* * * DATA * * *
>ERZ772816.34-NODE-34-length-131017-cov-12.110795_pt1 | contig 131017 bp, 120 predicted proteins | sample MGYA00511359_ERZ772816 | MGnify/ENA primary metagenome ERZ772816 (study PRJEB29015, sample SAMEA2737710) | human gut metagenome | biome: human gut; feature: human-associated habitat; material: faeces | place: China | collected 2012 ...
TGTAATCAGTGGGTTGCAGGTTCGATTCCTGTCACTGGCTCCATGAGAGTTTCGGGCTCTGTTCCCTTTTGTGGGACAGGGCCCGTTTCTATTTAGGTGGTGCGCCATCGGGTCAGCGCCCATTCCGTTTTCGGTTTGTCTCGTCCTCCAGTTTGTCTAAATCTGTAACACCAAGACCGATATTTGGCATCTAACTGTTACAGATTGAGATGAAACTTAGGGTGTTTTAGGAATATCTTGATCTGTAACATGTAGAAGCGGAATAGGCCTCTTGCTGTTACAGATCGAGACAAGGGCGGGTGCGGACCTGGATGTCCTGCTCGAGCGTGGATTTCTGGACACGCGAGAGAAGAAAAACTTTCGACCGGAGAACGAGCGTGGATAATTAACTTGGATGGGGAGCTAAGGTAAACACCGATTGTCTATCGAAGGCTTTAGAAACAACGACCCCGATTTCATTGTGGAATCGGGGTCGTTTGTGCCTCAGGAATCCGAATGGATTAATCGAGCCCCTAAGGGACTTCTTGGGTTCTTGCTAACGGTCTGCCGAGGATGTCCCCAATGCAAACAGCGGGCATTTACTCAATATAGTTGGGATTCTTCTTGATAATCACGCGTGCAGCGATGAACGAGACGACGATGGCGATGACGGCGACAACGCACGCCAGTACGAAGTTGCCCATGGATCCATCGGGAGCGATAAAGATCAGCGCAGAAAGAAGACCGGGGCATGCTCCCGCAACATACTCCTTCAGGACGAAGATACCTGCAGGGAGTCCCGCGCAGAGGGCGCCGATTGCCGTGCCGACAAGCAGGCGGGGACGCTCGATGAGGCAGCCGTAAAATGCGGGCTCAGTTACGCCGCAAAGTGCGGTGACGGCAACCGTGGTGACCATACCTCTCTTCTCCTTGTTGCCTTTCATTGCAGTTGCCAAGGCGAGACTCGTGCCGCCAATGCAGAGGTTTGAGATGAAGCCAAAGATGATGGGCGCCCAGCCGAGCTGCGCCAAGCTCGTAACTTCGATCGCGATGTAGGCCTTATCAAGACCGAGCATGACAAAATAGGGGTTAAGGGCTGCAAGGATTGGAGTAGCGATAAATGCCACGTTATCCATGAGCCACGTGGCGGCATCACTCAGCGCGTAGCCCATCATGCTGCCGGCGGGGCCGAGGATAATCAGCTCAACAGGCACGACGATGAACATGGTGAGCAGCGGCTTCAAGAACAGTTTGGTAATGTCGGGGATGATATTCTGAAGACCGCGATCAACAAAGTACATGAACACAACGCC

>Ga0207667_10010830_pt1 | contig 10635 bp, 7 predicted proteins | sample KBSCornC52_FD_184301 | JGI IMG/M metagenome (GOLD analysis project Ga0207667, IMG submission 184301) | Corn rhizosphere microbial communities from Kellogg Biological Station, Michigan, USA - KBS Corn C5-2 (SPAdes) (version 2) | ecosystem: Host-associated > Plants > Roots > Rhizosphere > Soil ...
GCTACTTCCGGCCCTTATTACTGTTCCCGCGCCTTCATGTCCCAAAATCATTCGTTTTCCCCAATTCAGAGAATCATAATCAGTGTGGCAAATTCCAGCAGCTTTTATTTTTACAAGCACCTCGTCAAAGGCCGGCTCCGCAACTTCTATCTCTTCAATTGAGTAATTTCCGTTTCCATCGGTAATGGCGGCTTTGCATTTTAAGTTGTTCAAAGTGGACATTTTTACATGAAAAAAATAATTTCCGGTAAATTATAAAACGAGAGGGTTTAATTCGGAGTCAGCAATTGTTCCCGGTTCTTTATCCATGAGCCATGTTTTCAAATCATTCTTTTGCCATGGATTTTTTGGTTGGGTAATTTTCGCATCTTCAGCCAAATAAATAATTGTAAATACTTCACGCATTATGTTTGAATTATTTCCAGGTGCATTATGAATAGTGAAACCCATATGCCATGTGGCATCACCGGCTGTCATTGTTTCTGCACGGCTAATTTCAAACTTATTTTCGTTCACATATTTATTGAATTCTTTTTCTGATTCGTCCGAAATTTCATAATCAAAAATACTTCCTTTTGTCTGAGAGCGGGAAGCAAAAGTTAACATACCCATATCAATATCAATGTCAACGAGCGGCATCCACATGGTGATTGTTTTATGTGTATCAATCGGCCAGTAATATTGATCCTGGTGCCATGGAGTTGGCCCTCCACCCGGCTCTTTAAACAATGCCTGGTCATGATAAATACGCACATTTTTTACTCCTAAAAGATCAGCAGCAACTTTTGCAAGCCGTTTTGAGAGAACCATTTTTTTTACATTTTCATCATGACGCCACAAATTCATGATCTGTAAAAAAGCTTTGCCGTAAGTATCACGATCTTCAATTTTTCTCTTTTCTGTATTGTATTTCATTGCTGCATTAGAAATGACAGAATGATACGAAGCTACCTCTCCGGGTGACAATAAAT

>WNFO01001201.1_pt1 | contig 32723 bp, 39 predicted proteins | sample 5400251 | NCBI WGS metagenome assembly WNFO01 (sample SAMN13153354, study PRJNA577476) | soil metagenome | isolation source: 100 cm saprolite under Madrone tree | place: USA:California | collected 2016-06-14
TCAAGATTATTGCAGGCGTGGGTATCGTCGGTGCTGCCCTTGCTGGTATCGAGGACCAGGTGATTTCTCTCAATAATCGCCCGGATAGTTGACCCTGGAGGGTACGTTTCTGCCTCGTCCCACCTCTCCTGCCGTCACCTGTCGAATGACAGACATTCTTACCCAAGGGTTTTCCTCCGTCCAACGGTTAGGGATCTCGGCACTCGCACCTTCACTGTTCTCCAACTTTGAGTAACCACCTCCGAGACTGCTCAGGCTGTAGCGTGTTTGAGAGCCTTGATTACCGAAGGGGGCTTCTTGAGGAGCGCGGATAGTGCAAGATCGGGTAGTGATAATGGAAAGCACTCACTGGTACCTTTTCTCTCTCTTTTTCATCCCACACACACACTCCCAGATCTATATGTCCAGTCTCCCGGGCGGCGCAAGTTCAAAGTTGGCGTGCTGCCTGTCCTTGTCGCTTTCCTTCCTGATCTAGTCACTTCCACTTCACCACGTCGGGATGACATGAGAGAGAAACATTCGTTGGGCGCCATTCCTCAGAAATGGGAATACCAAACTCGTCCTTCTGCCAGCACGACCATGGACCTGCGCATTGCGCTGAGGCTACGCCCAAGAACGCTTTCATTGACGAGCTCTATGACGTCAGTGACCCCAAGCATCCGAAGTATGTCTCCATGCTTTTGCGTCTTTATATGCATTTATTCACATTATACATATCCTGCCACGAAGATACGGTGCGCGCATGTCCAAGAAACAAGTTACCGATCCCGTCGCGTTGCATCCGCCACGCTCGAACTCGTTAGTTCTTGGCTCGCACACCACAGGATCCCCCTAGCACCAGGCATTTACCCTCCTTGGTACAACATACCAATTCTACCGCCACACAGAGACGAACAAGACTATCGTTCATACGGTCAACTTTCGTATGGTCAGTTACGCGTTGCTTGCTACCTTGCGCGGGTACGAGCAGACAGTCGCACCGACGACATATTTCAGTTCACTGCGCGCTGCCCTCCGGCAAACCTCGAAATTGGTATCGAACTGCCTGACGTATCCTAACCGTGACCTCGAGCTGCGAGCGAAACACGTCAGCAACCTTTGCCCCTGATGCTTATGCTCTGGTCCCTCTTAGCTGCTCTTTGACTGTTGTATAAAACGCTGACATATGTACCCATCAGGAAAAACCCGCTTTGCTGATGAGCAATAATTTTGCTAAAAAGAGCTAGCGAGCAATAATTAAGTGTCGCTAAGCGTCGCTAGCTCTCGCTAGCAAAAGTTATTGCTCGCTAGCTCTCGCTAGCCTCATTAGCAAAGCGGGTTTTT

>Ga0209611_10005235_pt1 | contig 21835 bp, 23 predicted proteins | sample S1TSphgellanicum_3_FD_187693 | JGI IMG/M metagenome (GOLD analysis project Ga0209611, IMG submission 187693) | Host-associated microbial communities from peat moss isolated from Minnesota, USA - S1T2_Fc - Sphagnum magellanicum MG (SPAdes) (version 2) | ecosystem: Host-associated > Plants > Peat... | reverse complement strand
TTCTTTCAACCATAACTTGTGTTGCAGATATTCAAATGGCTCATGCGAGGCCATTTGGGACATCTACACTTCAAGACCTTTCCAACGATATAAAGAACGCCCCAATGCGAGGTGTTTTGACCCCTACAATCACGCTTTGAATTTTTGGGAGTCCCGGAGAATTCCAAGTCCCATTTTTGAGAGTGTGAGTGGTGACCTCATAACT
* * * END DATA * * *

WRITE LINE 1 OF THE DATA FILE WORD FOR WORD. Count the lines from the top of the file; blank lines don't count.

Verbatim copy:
>ERZ772816.34-NODE-34-length-131017-cov-12.110795_pt1 | contig 131017 bp, 120 predicted proteins | sample MGYA00511359_ERZ772816 | MGnify/ENA primary metagenome ERZ772816 (study PRJEB29015, sample SAMEA2737710) | human gut metagenome | biome: human gut; feature: human-associated habitat; material: faeces | place: China | collected 2012 ...